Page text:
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A veritable treasure of general information and other stuff which — you never know — just might come in useful sometime.

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The Jamaican climate is tropical with little change all year round. Daytime temperatures average 27-30°C (81-86°F), dropping to 20-23°C (68-73°F) at night. The north coast, exposed to north-eastern trade winds, gets more rainfall — see the raging gulleys! — but downpours soon pass and the pavements dry quickly.


Those evil cyclones of tropical terror from the Atlantic are most likely between August and October. Hurricane Red Alert is time to ‘batten down the hatches’ as the evening curfew and electricity shutdown kick in. Expect torrential rain, horizontal palm trees, and large pieces of corrugated zinc blowing up the street. Stay in.


It is usually perfectly safe to drink, wash and do any number of ‘morning things’ with Jamaican tap water. Standing under a freezing cold shower pipe will literally take your breath away.

If you are staying in rural areas, water is often stored in stagnant rainwater drums so it’s wise to take some bottled or bag water for drinking or attending to personal hygiene (unless brushing your teeth in Pepsi or Ting is your idea of fun).

Being Jamaica there is always a river* or pool to plunge into to purge yourself of dust and sweat — and who needs a shower pipe with the power of a waterfall on your back.

*Although avoid the Black River if you should ever visit St Elizabeth unless you want to end up in the belly of a crocodile.


Planning comfort breaks around your natural rhythm is the key to harmony, but when you gotta go, you gotta go. You will find few public toilets for the use of but these are mostly best left alone except in main ‘touristy’ areas.

Toilets in the regular bars often fall below a reasonable standard (the sticky keys for the WC for starters). Restaurant restrooms should be at least half-decent but are generally for customers only so you will, not unreasonably, have to make a purchase.

Regardless, always carry some anti-bac hand gel with you. And having your own wet wipes will help maintain your natural sparkle south of the bellybutton.


Many still refer to the electricity supply as ‘light’, perhaps a throwback to the old 1892 Jamaica Electric Light Company (now JPS).

The supply on the island is 110 Volts (alternating at 50 Hz). Should you bring a laptop, curling tongs or phone charger that does not run at this, you will need a voltage converter. (Wilson daringly plugged in his Euro-spec iMac without any noticeable ebb in performance, but always err on the side of caution.)

Power sockets are Type A (as North America) and Type B (with the additional grounding pin), so procure a suitable adaptor.


If changing your SIM card for your stay, the main networks on the island are market leader Digicel, and FLOW (formerly LIME).

The FLOW shop is at the Island ‘Burger King’ Plaza, but you cannot ignore the pervasive red Digicel brand — their main shop is at the Gordon Centre on Evelyn Street but their agents are everywhere. For top-ups, listen out for the street sellers’ cry of “Phonecard, phonecard, cigarette, phonecard…”


All resorts and hotels and many bars and restaurants offer free wi-fi to guests and customers.

Though the need for internet cafés has dwindled since the rise of smartphones, they are found in towns and villages dotted along the coast but you will have less luck if venturing out into the interior or up into the hills.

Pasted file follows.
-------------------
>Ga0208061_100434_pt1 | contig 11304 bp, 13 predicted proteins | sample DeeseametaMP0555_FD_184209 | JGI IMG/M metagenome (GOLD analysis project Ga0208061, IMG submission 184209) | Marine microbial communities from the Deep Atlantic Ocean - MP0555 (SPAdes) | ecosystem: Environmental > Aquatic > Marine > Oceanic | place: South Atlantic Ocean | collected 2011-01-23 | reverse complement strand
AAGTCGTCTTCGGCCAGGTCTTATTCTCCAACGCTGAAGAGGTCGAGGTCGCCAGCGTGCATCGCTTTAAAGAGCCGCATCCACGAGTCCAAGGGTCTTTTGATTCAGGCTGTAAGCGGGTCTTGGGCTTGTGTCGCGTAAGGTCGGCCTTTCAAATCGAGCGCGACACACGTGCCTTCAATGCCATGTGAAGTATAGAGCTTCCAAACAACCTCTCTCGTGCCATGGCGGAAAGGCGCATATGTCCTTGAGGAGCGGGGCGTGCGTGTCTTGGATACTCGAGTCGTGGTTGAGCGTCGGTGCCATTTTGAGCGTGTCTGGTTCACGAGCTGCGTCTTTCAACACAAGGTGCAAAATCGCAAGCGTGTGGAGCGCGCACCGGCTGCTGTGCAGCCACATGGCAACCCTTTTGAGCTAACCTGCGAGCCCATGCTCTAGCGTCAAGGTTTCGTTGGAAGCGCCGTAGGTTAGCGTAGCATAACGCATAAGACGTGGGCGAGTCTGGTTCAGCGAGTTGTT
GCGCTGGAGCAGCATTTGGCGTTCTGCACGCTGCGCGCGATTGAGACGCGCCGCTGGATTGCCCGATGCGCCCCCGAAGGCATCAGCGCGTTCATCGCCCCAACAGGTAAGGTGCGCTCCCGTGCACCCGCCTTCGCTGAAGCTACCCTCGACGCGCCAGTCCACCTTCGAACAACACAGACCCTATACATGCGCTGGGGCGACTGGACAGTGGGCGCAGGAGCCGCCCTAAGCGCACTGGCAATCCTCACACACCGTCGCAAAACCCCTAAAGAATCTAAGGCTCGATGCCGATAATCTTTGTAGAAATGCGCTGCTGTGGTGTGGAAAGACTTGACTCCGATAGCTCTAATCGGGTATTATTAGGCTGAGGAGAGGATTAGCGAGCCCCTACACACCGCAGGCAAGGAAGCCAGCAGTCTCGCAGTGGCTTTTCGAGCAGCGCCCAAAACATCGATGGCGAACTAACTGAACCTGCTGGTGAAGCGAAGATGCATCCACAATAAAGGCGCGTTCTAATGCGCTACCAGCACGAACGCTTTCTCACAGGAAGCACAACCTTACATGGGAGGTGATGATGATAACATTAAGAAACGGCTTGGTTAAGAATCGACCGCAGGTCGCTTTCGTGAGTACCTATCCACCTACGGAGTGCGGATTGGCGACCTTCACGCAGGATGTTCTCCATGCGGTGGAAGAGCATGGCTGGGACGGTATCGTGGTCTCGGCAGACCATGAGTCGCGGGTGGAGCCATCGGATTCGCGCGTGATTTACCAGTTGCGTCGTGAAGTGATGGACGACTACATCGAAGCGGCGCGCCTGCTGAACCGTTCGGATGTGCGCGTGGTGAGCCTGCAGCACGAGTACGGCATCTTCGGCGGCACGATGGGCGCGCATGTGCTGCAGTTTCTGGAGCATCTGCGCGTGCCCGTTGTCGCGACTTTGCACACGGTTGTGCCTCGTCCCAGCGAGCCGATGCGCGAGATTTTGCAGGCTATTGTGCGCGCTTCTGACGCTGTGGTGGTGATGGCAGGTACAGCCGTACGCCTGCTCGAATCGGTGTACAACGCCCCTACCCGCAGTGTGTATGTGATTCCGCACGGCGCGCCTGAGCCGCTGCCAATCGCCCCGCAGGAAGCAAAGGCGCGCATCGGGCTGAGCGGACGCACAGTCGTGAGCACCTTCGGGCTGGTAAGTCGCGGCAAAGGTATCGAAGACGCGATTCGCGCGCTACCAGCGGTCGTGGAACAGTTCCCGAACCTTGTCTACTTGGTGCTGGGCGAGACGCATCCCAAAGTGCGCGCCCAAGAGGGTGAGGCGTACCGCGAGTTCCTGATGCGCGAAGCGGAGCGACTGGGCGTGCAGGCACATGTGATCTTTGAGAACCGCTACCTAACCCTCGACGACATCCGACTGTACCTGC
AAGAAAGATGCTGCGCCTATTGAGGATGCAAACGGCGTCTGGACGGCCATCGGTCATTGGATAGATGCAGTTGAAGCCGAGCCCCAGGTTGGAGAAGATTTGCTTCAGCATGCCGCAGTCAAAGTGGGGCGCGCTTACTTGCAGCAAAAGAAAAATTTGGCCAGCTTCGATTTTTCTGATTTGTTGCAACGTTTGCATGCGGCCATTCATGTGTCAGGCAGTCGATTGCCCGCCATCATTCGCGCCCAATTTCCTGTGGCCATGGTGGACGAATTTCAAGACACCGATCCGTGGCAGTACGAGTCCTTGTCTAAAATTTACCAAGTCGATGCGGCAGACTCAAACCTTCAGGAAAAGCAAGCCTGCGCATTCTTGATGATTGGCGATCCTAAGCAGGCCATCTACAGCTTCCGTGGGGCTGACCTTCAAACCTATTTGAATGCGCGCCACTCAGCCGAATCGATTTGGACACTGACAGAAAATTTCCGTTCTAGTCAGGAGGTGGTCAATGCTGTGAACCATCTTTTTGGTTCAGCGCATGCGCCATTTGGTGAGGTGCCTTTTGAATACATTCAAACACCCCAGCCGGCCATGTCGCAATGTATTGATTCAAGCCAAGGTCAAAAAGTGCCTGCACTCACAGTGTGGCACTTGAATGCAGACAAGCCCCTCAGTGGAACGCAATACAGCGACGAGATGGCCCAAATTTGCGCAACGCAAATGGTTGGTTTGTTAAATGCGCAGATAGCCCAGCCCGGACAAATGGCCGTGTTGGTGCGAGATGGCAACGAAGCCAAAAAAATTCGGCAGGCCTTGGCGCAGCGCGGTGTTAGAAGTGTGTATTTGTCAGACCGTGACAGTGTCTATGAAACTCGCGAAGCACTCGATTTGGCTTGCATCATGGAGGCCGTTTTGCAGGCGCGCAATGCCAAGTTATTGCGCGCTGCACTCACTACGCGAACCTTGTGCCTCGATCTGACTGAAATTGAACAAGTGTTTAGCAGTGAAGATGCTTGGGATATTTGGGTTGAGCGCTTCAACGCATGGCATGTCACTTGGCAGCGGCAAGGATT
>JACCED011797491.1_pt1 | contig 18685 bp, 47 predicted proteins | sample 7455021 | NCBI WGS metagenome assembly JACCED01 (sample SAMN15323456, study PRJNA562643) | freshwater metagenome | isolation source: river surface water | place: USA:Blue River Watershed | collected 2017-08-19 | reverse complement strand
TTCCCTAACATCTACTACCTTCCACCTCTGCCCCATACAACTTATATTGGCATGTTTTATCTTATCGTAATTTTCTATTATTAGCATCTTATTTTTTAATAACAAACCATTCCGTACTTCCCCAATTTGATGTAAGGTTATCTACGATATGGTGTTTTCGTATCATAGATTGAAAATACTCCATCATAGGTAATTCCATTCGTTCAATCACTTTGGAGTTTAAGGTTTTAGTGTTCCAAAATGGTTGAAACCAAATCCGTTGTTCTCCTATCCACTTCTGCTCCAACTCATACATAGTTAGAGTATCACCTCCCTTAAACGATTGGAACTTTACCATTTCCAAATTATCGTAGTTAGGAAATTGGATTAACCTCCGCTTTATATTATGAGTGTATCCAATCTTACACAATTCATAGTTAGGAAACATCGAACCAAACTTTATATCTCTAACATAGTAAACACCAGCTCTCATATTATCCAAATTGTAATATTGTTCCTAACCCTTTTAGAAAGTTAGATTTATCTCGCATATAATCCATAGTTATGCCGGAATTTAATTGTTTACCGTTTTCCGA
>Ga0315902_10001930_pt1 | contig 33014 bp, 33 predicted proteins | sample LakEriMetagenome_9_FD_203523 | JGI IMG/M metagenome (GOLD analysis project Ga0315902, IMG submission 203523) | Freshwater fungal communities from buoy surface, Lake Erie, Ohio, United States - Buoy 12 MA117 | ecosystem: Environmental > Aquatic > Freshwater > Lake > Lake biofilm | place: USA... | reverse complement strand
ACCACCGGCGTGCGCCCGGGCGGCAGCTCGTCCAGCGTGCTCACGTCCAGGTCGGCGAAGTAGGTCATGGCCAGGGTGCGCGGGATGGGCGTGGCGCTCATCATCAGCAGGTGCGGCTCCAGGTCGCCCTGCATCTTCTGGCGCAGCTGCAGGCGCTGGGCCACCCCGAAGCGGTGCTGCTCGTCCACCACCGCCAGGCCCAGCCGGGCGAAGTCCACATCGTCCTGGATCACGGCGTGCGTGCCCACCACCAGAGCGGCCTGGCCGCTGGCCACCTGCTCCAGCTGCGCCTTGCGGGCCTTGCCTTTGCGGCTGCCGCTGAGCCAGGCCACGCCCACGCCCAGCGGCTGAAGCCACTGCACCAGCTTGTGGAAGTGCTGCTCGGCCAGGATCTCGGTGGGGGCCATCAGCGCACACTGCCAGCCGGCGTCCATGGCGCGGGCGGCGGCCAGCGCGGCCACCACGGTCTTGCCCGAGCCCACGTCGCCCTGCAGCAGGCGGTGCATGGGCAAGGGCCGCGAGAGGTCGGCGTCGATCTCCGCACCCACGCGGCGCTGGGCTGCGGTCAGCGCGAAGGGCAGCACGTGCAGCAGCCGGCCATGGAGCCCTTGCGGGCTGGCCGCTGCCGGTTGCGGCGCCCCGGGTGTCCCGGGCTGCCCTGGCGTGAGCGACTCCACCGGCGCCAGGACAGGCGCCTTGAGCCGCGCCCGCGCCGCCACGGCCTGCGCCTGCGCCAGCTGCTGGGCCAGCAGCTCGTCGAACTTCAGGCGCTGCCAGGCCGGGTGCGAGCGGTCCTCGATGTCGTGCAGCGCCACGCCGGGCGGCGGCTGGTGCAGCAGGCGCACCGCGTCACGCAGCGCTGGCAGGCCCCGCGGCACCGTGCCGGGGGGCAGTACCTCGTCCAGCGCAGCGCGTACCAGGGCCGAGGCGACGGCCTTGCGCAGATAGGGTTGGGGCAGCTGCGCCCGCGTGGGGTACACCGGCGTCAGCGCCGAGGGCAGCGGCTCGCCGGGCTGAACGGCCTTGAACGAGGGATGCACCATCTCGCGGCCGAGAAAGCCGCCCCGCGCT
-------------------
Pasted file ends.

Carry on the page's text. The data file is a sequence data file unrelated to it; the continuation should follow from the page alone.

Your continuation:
Expect to weather the odd wi-fi offline spell or powercut anytime and anywhere on the island. And, wherever you go to browse online, always keep a watchful eye on your belongings.

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The 2019-20 major public holidays observed in Jamaica are listed below. Note that offices, banks, etc will be closed so your movements may be restricted — but, on the good side, the bars will be open so you can still go palance to excess!


  • Emancipation Day — Thursday, 1 August
    Marks the end of slavery on 1 August, 1834 throughout the British Empire.

  • Independence Day — Tuesday, 6 August
    National Day of Jamaica, celebrating Independence from the UK in 1962.

  • National Heroes’ Day — Wednesday, 16 October
    Commemorates seven National Heroes from Jamaican history: Nanny of the Maroons, Samuel Sharpe, Paul Bogle, Marcus Garvey, Norman Manley, Sir Alexander Bustamante and George William Gordon.

  • Christmas Day — Wednesday, 25 December

  • Boxing Day — Thursday, 26 December


  • New Year’s Day — Tuesday, 1 January

  • Ash Wednesday — Wednesday, 26 February

  • Good Friday — Friday, 10 April

  • Easter Monday — Monday, 13 April

  • Labour Day — Saturday, 23 May (Holiday Monday, 25 May)
    In memory of a 1938 labour rebellion that contributed to Independence.

  • Emancipation Day — Saturday, 1 August
    Marks the end of slavery on 1 August, 1834 throughout the British Empire.


So you’ve been butted by a goat or a backstreet domino game has gone badly wrong.

Call 110 for emergency assistance, though response times vary. The nearest hospital to Ochi is at St Ann’s Bay, about 11 km to the west. Hospital resources are limited and stretched, queues are invariably long, so prepare to wait around for a few hours.

Doctors’ surgeries and medical centers are easy to find around town. If you do need to consult a doctor, you are required to pay an up-front fee as well as for any treatment administered. You did remember to take out travel insurance, didn’t you?

If medicines are the order, there are pharmacies a-plenty in the plazas in the town, selling branded and generic items. Everyday pharmaceuticals such as pain relievers and certain ‘personal items’ are also available readily at most general stores, gas stations, etc.


For anyone who’s ever stood barefoot on a cockroach in the dark, see our page of crawly things to watch out for.